By Earl B John
Regrettably so few of us are around to pay tribute to one of the great all-round sportsmen of his generation – Maurice Moore, who died on January 8, 2012, in a nursing home in Toronto, Canada, after languishing for several months during which he reportedly lost conscious touch with his family and the rest of the world.
Maurice Moore attended Queen’s College from the late 1940s to early ’50s, where he excelled in football, cricket, hockey and table tennis. He represented QC at football under captain W I (Bud) Lee, now retired surgeon of Woodlands Hospital. The QC magazine of 1949-50 described Maurice as “a hard kicking centre-half, and fearless tackler.“ He went on to follow in the footsteps of his legendary father – Stanley Moore – of the historic Victoria Football Club, and played for, and eventually captained the national team.
At cricket Maurice at times played for the college’s Case Cup (First Division) team under Captain Arnold Gibbons, now retired Professor of Communications, Hunter College, New York University, USA. Another outstanding teammate was Aubrey Bishop, who became Chancellor of the Judiciary and recently retired as Law Professor, University of Guyana. Both of these scholars represented British Guiana at cricket. ‘Bud’ Lee was also a member of that illustrious QC team, along with the late Dr Walter Chin.
With typical witticism which he still retains, Captain Gibbons wrote of Maurice Moore: “a quick-footed player with a keen eye, but generally uses his footwork to the bowler’s advantage, for he has succeeded in being leg-before more times than not. . . Has a dislike for catches, especially the lofty ones, which he seldom takes and frequently avoids.”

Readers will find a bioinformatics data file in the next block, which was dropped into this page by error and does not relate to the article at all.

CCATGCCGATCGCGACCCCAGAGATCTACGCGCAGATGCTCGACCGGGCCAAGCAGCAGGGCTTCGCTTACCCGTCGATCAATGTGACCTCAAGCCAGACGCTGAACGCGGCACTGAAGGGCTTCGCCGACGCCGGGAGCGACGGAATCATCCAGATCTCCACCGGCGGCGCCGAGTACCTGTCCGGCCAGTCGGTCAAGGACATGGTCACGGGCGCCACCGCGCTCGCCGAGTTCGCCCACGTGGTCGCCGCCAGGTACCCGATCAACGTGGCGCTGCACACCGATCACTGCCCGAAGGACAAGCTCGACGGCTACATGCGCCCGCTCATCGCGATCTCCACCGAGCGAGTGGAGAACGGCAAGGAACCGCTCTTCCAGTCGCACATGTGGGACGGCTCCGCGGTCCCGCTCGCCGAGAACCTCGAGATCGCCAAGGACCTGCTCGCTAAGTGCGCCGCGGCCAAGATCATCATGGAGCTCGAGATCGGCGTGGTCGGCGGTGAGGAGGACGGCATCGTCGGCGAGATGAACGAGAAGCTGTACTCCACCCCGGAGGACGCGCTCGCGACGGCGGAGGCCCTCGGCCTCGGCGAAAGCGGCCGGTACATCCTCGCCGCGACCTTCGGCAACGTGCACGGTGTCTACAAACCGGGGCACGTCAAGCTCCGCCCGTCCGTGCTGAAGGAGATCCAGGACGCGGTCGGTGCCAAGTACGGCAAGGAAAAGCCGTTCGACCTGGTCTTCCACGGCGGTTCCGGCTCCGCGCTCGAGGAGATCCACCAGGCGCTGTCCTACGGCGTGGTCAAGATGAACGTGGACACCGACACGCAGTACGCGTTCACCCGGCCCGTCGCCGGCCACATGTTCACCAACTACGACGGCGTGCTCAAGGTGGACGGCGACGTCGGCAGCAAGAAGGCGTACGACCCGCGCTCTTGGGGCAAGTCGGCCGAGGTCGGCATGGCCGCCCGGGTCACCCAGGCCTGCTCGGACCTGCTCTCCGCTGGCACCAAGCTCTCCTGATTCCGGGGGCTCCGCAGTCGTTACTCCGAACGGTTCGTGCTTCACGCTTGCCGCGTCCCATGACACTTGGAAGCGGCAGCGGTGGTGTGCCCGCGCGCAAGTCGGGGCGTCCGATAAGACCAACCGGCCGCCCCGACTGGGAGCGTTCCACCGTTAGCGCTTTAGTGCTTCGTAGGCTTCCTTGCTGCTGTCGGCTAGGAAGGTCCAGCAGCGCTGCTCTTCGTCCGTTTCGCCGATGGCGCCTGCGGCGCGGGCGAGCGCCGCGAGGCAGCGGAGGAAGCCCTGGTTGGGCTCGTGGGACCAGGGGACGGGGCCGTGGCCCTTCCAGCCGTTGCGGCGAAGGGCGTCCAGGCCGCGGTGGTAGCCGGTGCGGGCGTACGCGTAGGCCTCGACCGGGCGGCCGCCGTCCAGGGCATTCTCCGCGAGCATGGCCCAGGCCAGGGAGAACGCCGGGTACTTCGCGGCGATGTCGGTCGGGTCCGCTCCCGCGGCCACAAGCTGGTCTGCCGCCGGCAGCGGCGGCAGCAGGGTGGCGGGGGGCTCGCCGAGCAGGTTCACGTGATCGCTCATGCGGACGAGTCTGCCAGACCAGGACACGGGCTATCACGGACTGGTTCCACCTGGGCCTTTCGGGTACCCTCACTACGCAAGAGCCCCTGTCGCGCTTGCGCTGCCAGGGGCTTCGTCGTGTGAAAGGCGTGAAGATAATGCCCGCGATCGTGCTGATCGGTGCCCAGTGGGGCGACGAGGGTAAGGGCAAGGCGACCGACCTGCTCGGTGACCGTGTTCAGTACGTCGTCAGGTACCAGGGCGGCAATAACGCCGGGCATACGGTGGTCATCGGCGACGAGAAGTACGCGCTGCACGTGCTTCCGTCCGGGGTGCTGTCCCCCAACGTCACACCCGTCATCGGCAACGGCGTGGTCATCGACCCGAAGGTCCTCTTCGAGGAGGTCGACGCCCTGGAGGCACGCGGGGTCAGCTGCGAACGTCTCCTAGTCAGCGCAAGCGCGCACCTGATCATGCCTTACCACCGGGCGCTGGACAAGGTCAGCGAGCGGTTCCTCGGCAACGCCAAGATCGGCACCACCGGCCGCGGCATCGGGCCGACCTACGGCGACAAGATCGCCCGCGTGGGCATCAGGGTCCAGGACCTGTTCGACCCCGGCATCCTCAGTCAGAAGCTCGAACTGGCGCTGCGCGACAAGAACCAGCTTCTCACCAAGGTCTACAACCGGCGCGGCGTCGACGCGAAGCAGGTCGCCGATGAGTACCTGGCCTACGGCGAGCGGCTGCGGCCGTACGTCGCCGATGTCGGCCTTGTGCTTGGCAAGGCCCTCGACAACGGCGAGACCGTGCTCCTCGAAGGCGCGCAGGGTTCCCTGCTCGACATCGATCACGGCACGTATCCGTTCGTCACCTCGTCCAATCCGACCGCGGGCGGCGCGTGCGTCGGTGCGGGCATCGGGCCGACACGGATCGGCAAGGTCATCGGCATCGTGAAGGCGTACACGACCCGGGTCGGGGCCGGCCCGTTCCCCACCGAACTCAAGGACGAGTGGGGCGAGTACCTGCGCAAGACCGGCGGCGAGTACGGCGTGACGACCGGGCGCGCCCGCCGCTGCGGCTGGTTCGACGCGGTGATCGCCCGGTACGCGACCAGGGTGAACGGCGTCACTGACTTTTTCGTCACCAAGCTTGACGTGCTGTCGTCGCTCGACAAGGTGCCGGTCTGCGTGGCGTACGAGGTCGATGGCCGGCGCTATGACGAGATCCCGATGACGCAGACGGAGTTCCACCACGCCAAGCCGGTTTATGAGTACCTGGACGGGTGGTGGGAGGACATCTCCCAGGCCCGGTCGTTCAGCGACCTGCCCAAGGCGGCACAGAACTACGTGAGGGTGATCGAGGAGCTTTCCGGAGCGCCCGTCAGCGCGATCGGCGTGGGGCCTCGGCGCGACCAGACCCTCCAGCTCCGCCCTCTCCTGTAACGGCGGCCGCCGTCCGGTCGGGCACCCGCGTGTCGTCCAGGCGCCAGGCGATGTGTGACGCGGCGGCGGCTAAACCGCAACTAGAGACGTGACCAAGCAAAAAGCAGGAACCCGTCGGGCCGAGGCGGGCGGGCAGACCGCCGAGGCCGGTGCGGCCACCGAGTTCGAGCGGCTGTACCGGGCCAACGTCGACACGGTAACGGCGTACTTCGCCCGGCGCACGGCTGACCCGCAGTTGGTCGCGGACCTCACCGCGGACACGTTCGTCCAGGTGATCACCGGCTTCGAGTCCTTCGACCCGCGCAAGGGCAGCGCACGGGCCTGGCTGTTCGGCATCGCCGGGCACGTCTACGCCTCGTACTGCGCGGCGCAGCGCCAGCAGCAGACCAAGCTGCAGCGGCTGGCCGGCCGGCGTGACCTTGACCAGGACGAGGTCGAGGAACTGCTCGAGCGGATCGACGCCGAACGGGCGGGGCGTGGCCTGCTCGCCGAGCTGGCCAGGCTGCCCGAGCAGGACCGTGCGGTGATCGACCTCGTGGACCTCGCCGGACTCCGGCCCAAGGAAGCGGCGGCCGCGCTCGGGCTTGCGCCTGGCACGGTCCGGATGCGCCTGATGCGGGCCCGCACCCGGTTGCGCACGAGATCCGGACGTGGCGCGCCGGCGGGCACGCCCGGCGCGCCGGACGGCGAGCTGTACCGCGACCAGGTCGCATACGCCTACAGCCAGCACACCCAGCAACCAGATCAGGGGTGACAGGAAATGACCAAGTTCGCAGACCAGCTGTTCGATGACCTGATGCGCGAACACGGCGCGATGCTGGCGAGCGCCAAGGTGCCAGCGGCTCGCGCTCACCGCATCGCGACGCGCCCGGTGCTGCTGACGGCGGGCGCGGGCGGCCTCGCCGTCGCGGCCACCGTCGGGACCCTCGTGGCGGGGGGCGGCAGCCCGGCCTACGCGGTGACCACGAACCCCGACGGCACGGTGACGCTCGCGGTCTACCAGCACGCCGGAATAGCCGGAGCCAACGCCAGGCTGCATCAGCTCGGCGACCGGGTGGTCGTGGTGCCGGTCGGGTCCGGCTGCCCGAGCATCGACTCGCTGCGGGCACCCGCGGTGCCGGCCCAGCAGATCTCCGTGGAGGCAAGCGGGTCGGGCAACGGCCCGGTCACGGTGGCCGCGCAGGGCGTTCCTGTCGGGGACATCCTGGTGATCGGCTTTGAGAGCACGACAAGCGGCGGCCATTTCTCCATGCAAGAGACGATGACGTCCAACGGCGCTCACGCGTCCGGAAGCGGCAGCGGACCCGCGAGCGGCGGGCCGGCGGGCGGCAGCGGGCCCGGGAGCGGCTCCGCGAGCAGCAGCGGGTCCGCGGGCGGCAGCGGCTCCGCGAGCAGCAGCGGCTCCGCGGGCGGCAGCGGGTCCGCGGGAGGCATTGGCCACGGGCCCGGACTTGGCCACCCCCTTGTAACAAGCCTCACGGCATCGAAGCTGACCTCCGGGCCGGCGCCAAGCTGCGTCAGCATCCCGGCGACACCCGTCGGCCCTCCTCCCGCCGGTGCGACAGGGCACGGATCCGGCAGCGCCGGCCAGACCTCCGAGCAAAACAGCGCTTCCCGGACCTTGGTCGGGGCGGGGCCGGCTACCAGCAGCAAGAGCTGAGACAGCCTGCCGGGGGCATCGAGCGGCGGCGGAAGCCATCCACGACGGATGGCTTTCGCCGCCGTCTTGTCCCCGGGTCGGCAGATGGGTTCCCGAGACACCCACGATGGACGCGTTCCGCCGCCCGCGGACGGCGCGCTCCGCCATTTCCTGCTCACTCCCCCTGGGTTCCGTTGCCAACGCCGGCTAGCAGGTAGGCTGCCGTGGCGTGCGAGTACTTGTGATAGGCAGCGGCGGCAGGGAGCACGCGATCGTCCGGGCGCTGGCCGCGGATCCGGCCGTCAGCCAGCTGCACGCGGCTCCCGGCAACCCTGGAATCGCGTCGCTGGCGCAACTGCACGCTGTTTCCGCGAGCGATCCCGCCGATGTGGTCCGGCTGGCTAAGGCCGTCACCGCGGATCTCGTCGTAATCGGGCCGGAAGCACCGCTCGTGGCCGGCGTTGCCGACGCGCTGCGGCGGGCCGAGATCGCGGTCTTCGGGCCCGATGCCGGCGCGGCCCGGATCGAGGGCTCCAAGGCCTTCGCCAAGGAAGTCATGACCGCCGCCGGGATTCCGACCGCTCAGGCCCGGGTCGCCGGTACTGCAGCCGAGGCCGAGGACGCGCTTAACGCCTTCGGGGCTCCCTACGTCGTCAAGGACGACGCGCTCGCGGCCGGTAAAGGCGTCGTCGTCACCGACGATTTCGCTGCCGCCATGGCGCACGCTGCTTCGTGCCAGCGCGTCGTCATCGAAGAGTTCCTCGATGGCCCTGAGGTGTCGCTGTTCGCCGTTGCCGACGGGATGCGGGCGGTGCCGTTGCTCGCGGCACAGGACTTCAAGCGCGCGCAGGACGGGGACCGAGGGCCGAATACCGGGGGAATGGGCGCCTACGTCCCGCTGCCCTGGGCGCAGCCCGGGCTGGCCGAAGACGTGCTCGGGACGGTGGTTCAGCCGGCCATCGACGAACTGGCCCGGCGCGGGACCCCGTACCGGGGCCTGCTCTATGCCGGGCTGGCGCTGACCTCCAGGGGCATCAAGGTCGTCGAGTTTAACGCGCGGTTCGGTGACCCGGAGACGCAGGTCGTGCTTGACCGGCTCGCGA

It was during Maurice’s stint as captain of the prestigious British Guiana Cricket Club’s first division team, that as an Assistant Personnel Manager, Blairmont Estate, Berbice, I negotiated for his club to accept the young unknown Roy Fredericks from the neighbouring village of Ithaca, to become a member in order to play first-class cricket in the city, and be exposed to the likes of mentors like Clyde Walcott. Roy’s career has since been a highlight of West Indies cricket legend.
Maurice was also included in QC’s Hockey X1, playing at ‘outside left’ and “showing good stickwork“ (according to the QC magazine). He went on to represent the BGCC at hockey, along with Aubrey Bishop.
Arguably Maurice’s prowess peaked in table tennis. From representing, then captaining the QC team, he went on to be national champion. Monty Clarke, another acclaimed all-rounder – skilful in cricket and football – recalls his rivalry with Maurice in one final championship match. He was leading Maurice comfortably, but, as he said, Maurice was a fighter, and to his amazement, Maurice fought back to win the match and the championship.
Monty who led the BG table tennis team on several occasions, and who was so saddened on learning of Maurice’s passing, recalled that both Maurice Moore and Roy Fredericks were members of the national team which he led against Jamaica one year. Maurice subsequently represented Canada at international table tennis competitions, having migrated there some decades ago.
As the following photo shows, Maurice was appointed a prefect in the school year 1950-1951.
Interestingly, before Maurice Moore migrated to Canada he had become a member of the Penum-brians, a club formed by his erstwhile schoolmates, Aubrey Bishop and Frank Mongul – incidentally, one of Queen’s most outstanding athletes of any era. Frank became a doctor of veterinary medicine.
Maurice, who qualified, and practised as an accountant, was also an ardent chess player, at a time when the game was hardly popular. He has just made his last move, hopefully to the accompaniment of music in which he indulged as an accomplished pianist.
All of us sporting colleagues and the Penumbri-ans pray that Maurice’s soul will rest peacefully.